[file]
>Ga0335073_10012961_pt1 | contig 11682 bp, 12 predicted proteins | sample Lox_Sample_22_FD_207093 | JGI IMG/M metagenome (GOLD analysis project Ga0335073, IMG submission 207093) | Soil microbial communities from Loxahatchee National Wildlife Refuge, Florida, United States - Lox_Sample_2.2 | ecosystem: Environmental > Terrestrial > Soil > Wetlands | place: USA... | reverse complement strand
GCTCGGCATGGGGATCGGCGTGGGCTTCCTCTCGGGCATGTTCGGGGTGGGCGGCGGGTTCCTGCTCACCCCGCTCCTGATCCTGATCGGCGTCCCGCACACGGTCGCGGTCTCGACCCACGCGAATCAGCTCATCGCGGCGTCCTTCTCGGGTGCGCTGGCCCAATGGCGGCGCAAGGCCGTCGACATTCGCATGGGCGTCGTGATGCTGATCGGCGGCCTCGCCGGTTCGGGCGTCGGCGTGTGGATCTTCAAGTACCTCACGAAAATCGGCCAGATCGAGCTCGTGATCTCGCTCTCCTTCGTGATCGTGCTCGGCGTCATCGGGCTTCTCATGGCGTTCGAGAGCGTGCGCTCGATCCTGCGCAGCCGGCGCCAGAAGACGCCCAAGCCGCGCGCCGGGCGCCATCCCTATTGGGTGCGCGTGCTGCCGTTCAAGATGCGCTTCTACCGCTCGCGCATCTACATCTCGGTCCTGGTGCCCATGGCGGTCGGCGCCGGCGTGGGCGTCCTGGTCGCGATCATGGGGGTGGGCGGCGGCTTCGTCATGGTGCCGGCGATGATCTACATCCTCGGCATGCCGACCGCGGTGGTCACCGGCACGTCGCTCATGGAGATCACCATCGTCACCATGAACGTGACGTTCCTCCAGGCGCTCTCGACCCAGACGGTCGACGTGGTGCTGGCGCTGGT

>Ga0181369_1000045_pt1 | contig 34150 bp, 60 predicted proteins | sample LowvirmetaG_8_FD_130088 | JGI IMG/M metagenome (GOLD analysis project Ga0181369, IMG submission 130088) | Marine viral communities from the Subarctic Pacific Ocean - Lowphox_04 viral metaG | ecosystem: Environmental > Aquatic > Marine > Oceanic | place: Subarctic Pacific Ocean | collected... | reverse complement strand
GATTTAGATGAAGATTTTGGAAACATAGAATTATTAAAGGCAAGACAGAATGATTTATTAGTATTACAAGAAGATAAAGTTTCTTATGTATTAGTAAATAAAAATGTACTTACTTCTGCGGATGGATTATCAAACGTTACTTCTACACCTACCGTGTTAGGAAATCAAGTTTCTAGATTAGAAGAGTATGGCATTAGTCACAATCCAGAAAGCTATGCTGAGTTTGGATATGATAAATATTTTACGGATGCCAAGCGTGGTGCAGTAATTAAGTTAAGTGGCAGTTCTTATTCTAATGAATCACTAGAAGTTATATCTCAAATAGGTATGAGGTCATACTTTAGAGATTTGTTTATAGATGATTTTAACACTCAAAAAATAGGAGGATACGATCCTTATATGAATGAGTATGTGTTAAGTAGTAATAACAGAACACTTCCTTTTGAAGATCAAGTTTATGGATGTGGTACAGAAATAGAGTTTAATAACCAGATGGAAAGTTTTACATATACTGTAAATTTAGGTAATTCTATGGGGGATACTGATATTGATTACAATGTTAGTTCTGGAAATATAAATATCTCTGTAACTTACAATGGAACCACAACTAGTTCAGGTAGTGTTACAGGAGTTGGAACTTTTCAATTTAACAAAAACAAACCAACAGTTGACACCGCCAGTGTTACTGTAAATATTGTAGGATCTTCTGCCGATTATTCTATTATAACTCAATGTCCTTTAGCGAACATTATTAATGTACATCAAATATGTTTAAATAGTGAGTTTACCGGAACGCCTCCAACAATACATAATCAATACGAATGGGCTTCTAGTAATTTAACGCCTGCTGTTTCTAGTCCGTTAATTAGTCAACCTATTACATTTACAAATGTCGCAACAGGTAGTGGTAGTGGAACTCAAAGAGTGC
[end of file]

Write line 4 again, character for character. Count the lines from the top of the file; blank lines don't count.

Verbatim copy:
GATTTAGATGAAGATTTTGGAAACATAGAATTATTAAAGGCAAGACAGAATGATTTATTAGTATTACAAGAAGATAAAGTTTCTTATGTATTAGTAAATAAAAATGTACTTACTTCTGCGGATGGATTATCAAACGTTACTTCTACACCTACCGTGTTAGGAAATCAAGTTTCTAGATTAGAAGAGTATGGCATTAGTCACAATCCAGAAAGCTATGCTGAGTTTGGATATGATAAATATTTTACGGATGCCAAGCGTGGTGCAGTAATTAAGTTAAGTGGCAGTTCTTATTCTAATGAATCACTAGAAGTTATATCTCAAATAGGTATGAGGTCATACTTTAGAGATTTGTTTATAGATGATTTTAACACTCAAAAAATAGGAGGATACGATCCTTATATGAATGAGTATGTGTTAAGTAGTAATAACAGAACACTTCCTTTTGAAGATCAAGTTTATGGATGTGGTACAGAAATAGAGTTTAATAACCAGATGGAAAGTTTTACATATACTGTAAATTTAGGTAATTCTATGGGGGATACTGATATTGATTACAATGTTAGTTCTGGAAATATAAATATCTCTGTAACTTACAATGGAACCACAACTAGTTCAGGTAGTGTTACAGGAGTTGGAACTTTTCAATTTAACAAAAACAAACCAACAGTTGACACCGCCAGTGTTACTGTAAATATTGTAGGATCTTCTGCCGATTATTCTATTATAACTCAATGTCCTTTAGCGAACATTATTAATGTACATCAAATATGTTTAAATAGTGAGTTTACCGGAACGCCTCCAACAATACATAATCAATACGAATGGGCTTCTAGTAATTTAACGCCTGCTGTTTCTAGTCCGTTAATTAGTCAACCTATTACATTTACAAATGTCGCAACAGGTAGTGGTAGTGGAACTCAAAGAGTGC